When it comes to holding hands, everybody has their preferred technique: interlocking fingers, cupping palms, interlocking with a thumb rub, or the sweat-friendly pinky-link.
Some people are top hands, others bottoms, and some swing both ways.
No matter your style, or how clammy your palms, we all know how good it feels to fit your hand into your loved one’s.
But why is it that when we’re upset, stressed, or scared, we instinctively reach for our partner’s hand?
Conversely, why is it that we always seem to reach for our partner’s hand to comfort them when they’re upset?
A 2006 study by University of Virginia psychologist, Dr James Coan, showed that the answer doesn’t lie between our fingers, but in our brains.
The study involved subjecting 16 happily married women to stressful situations while monitoring their brain activity with an f.M.R.I machine.
After administering an electric shock to each woman, Coan measured the resulting activity in the stress response area of her brains.
He then repeated the shock while the women held a stranger’s hand. And then again while holding her husband’s hand.
The results showed less activity in the stress-related areas of the women’s brains even while holding a stranger’s hand, and a whole lot less stress when they held their hubby’s hand.
So that’s it! Holding hands appears to make us feel less stressed because it actually does make us less stressed!
If happy couples do more hand-holding, and hand-holding reduces stress, and less stress leads to better health, then it can only be assumed that happy marriages lead to better health, right?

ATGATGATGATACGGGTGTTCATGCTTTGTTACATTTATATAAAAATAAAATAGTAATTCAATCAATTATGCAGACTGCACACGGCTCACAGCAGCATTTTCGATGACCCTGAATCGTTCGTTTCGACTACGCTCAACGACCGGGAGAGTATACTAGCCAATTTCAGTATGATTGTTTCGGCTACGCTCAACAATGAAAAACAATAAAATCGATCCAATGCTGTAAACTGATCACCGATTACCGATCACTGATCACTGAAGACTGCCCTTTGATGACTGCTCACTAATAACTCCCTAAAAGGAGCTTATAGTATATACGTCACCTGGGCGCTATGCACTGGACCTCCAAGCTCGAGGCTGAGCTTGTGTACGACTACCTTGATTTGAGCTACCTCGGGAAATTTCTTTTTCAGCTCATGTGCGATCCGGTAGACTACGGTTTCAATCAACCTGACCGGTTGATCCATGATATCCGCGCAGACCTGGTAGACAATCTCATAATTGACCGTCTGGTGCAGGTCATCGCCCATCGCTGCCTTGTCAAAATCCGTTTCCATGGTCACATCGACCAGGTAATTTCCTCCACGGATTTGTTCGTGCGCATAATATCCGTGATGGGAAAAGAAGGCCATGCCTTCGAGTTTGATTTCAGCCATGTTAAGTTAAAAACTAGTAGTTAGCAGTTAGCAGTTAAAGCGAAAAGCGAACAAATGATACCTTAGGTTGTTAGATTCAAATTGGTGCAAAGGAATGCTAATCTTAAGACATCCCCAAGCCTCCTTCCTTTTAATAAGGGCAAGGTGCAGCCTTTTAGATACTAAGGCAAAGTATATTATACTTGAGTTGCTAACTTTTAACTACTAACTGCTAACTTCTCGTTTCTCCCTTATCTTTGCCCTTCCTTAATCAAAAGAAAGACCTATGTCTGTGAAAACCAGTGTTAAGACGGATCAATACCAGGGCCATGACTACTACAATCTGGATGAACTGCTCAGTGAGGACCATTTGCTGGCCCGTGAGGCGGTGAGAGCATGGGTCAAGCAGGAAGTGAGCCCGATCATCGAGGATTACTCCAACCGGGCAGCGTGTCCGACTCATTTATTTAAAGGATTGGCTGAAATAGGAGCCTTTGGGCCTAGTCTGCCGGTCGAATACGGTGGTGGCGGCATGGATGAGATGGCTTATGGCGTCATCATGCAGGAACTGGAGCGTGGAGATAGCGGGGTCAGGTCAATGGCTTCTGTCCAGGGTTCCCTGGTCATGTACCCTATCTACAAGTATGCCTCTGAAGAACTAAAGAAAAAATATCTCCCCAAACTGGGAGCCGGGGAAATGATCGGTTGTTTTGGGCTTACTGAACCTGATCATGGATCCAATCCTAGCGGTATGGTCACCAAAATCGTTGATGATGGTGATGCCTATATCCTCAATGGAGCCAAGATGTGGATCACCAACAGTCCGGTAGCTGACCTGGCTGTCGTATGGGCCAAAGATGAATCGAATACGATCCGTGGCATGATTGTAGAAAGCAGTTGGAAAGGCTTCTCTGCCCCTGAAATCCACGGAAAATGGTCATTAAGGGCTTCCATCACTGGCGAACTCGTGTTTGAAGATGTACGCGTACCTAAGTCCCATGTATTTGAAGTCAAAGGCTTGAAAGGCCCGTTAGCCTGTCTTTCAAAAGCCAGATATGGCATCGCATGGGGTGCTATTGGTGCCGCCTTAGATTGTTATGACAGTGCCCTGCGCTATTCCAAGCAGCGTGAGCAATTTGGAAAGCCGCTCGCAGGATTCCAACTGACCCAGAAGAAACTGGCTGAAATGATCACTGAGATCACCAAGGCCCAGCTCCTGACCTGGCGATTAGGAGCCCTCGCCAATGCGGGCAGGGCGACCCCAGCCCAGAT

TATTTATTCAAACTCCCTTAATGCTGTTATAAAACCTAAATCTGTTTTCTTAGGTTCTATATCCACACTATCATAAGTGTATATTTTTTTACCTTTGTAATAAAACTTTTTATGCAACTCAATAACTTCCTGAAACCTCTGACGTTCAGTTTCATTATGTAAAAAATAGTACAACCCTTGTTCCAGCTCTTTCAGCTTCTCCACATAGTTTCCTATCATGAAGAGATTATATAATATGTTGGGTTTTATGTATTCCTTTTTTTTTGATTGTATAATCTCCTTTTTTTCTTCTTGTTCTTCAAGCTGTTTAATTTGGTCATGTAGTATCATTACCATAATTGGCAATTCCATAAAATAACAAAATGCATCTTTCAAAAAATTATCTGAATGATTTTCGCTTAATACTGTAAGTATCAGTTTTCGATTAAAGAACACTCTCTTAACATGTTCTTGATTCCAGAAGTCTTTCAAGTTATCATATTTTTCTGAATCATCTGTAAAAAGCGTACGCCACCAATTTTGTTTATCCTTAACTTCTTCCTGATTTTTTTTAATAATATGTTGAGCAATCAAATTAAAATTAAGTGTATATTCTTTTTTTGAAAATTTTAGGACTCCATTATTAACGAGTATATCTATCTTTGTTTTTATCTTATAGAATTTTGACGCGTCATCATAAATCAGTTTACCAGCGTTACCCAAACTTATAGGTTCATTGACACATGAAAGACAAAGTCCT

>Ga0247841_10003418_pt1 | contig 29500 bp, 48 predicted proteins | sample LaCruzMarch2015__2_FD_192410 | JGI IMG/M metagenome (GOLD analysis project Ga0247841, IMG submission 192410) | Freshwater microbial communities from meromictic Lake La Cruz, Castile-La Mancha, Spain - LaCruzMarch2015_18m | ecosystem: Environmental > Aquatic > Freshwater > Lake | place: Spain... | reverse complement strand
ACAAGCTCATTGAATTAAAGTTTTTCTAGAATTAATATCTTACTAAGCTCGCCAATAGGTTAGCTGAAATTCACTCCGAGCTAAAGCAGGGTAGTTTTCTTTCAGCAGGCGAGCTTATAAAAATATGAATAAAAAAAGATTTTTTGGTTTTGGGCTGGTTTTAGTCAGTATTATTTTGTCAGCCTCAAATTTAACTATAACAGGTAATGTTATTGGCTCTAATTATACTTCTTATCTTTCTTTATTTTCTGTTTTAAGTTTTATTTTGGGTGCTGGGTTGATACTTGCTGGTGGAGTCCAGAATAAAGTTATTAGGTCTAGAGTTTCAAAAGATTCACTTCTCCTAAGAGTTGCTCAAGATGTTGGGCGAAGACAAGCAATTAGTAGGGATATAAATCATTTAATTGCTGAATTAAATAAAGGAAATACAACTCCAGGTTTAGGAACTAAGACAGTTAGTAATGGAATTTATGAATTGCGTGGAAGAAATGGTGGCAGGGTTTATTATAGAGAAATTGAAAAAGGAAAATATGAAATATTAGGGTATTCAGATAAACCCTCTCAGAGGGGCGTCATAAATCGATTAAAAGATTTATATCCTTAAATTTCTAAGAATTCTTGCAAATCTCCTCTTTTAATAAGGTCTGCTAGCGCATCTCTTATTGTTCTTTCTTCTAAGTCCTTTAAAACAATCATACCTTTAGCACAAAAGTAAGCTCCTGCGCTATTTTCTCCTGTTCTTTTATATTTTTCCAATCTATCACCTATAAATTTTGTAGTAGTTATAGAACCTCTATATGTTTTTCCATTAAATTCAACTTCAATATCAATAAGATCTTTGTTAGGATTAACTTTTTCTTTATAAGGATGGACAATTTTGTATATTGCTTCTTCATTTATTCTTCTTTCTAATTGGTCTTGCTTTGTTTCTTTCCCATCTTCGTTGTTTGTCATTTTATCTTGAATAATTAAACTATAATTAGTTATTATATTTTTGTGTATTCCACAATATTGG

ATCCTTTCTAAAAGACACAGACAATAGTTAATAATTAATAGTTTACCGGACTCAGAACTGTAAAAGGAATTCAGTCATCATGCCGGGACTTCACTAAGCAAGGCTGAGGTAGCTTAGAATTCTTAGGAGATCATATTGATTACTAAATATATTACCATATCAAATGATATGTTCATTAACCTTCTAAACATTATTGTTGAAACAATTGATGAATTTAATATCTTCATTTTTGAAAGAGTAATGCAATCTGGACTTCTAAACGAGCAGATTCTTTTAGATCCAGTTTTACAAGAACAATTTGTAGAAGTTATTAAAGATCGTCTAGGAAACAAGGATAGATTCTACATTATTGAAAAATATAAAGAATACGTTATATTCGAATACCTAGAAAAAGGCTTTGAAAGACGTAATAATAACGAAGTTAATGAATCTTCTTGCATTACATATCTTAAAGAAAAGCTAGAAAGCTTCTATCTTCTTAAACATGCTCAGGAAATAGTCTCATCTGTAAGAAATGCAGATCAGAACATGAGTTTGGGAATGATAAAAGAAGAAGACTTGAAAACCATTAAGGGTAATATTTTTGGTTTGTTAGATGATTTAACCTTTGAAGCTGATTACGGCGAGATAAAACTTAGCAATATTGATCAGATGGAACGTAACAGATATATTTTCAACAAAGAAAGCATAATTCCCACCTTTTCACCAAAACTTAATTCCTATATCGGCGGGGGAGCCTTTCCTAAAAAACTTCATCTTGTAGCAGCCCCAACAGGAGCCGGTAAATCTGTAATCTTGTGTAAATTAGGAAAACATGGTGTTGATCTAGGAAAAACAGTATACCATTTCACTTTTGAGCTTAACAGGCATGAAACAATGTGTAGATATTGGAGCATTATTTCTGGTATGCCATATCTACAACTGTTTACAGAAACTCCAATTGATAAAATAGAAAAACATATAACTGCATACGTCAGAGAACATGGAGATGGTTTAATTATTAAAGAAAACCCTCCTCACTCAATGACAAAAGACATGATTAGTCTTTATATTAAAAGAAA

Well, according to the New York Times, that could very well be the case. In 2000, the Journal of the American Medical Association published a study that showed how unhappily married couples were at risk of severe health problems.
The study surveyed 300 women who had been hospitalized for chest pains or a heart attack. The patients reported that they were experiencing high levels of stress in their marriage.
So, with constant negativity in a marriage, it can raise the risk for heart attacks and cardiovascular diseases for the couple involved.
So, the next time your loved one is upset for whatever reason — a sad movie, friend drama, work stress, an argument with you — consider some quality hand-holding time.
Just squeeze a little squeeze into your daily routine: across the table hand-holding while the two of you are eating, while you’re in the car, at church, while you’re watching TV, or just while walking somewhere together.
It’s good for your relationship and your health.